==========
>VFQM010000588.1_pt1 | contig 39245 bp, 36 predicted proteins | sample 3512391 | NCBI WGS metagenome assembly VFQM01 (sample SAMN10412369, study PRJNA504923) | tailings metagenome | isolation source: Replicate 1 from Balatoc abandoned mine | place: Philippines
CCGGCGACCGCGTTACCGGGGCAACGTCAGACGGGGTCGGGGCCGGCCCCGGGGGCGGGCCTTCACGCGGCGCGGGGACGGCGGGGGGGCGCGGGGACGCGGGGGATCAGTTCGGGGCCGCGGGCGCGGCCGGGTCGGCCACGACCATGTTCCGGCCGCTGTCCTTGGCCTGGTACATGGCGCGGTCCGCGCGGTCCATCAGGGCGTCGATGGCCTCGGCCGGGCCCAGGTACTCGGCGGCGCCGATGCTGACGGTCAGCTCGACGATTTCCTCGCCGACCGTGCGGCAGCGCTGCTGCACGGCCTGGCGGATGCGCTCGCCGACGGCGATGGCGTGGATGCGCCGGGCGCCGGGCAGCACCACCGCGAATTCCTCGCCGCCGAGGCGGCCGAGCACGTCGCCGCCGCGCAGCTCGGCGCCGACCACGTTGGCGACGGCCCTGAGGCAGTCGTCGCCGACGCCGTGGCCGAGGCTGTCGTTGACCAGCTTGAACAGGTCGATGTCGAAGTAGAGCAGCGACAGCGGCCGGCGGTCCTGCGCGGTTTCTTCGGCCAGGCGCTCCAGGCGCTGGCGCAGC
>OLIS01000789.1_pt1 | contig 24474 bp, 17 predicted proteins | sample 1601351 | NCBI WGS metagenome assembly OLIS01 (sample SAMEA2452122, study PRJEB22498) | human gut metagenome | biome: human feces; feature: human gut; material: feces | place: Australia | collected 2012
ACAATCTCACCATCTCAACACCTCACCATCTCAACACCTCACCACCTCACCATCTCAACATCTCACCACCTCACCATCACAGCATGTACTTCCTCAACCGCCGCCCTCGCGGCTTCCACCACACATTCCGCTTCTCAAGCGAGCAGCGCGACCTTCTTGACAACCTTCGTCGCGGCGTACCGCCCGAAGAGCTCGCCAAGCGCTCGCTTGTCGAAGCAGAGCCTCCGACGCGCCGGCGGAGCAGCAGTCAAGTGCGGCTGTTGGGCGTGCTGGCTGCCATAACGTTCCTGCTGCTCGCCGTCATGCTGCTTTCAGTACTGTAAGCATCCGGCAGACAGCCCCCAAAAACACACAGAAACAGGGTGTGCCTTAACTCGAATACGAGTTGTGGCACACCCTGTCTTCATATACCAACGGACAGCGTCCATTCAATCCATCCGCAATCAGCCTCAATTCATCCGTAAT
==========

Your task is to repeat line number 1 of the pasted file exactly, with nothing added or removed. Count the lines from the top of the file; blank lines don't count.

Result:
>VFQM010000588.1_pt1 | contig 39245 bp, 36 predicted proteins | sample 3512391 | NCBI WGS metagenome assembly VFQM01 (sample SAMN10412369, study PRJNA504923) | tailings metagenome | isolation source: Replicate 1 from Balatoc abandoned mine | place: Philippines